School of Information Technologies

School of Information Technologies

The School of Information Technologies building creates a new campus gateway, transforming a vacant site adjacent to one of the city’s major road junctions. The overall form of the building has been determined to foster links with the Engineering Precinct, Seymour Centre theatre and wider community.
The architecture presents a layered glazed environmental screen façade, forming a buffer between the building and the traffic noise and associated pollution of Cleveland Street.

The screen provides acoustic attenuation to allow appropriate indoor workplace conditions, whilst presenting a contemporary image of transparency and interaction. This façade is discontinued at the Engineering Walk axis to visually connect the precinct with the neighbouring community, reinterpret the former configuration and extension of Rose Street, and announce the location of the main arrival / entry lobby of the building. The screen extends past the building to the west to embrace the Seymour Centre forecourt.

To the south, the building has a curved stainless steel façade incorporating a unique perforated stainless screen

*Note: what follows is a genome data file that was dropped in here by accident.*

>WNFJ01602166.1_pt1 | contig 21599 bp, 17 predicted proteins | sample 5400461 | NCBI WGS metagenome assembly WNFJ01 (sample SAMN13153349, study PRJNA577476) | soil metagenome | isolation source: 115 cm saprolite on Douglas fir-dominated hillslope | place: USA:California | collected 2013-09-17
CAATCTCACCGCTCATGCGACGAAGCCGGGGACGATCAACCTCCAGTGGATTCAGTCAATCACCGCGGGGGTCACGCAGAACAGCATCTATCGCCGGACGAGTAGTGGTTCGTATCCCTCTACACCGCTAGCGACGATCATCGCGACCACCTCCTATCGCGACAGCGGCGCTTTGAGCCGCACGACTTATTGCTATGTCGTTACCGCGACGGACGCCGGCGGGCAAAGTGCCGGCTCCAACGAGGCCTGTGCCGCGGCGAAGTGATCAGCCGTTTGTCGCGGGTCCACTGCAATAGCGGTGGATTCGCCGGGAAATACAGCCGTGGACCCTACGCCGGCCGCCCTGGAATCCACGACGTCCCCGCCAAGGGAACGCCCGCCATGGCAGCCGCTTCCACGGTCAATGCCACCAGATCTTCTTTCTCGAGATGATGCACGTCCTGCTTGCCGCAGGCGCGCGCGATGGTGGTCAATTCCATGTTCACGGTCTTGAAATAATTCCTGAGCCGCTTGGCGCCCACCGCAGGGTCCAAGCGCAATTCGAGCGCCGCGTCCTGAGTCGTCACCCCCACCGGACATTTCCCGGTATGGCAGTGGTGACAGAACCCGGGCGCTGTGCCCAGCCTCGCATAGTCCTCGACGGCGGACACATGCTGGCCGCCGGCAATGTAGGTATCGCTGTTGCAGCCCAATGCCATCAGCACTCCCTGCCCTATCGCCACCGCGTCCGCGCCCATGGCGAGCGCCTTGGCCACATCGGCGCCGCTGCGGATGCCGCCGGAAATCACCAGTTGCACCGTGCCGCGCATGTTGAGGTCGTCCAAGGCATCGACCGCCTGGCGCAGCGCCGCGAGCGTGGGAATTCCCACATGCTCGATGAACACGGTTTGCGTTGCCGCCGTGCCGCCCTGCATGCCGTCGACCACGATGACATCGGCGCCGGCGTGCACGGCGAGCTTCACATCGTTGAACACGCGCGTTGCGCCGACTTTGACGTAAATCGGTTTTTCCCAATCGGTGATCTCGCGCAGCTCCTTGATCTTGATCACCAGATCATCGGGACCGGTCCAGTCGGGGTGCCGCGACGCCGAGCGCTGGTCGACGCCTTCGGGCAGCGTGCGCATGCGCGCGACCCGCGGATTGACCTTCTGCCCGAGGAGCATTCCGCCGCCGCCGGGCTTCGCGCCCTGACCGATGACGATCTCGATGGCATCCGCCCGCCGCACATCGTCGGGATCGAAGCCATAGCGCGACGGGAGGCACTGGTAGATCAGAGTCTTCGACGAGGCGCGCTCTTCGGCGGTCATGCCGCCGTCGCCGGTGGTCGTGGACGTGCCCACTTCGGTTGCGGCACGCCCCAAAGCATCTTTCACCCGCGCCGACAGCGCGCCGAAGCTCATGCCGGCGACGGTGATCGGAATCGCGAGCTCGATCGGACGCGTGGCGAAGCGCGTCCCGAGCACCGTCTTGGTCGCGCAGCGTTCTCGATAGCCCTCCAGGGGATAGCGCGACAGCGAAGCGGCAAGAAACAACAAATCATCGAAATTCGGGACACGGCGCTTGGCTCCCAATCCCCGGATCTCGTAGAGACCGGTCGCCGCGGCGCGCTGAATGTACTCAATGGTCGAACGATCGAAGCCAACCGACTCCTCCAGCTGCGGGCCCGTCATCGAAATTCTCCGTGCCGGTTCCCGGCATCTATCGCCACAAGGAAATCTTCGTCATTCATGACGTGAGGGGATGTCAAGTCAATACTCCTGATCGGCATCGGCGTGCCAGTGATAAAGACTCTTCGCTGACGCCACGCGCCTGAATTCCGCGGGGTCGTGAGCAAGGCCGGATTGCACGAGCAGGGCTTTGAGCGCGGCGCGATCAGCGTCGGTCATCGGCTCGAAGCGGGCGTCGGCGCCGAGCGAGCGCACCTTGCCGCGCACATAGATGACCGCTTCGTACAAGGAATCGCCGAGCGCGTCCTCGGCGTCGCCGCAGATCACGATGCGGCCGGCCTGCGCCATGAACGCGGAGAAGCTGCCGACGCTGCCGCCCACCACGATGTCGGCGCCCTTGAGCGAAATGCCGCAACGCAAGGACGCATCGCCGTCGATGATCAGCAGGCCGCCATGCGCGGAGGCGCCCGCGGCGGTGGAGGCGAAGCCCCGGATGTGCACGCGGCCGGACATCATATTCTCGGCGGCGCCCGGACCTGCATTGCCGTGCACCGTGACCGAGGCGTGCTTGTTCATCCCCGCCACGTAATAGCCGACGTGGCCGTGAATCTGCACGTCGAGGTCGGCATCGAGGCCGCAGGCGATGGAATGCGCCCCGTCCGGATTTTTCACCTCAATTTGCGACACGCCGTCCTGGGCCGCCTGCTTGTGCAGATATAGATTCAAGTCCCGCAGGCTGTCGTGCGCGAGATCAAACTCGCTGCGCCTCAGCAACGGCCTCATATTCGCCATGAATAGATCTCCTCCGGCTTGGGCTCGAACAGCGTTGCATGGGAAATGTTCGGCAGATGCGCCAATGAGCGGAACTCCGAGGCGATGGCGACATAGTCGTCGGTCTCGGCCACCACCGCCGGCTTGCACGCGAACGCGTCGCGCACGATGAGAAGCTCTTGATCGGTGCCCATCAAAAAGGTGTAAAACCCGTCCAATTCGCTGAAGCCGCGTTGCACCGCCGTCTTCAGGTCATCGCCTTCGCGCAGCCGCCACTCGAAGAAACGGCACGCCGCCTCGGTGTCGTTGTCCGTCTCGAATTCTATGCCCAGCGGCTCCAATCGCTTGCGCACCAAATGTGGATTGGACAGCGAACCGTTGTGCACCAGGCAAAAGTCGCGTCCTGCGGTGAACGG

to adjust the proportions of the building and provide assistance in the protection against unwanted glare. This site-specific approach creates the opportunity to provide generous landscape zones for passive recreation and 'extend' the usage 
of the building to the adjoining campus areas.

The building is configured as two wings surrounding a central atrium and interconnecting stair. The main glazed entry foyer is centred within the atrium, allowing the extension of Engineering Walk into the school and the visual connection through to Cleveland Street. Vertical transport links are located within the entry foyer, facilitating ease of connections to the upper levels and interconnection of the main public or 'front of house' facilities of the school. Each level of the building is provided with a 'bridge' connection linking the eastern and western sections of the development across the Engineering Walk axis. Social hubs and meeting rooms are located within this naturally ventilated support zone to promote knowledge transfer through informal interaction and meeting.

At the lower levels, the building is provided with predominantly collaborative and specialist facilities including the school’s specialist research laboratories, boardroom, common room and presentation suite. These facilities have been configured around generous wintergarden and exhibition spaces to both foster interaction within the school, and to embrace the wider community.

Although this is only a four-storey infill structure on a very restricted 
urban site with a considerable slope from one end to the next, it has been treated as a gateway building serving both to represent the existing engineering campus and to link it back into the community.

- Kenneth Frampton

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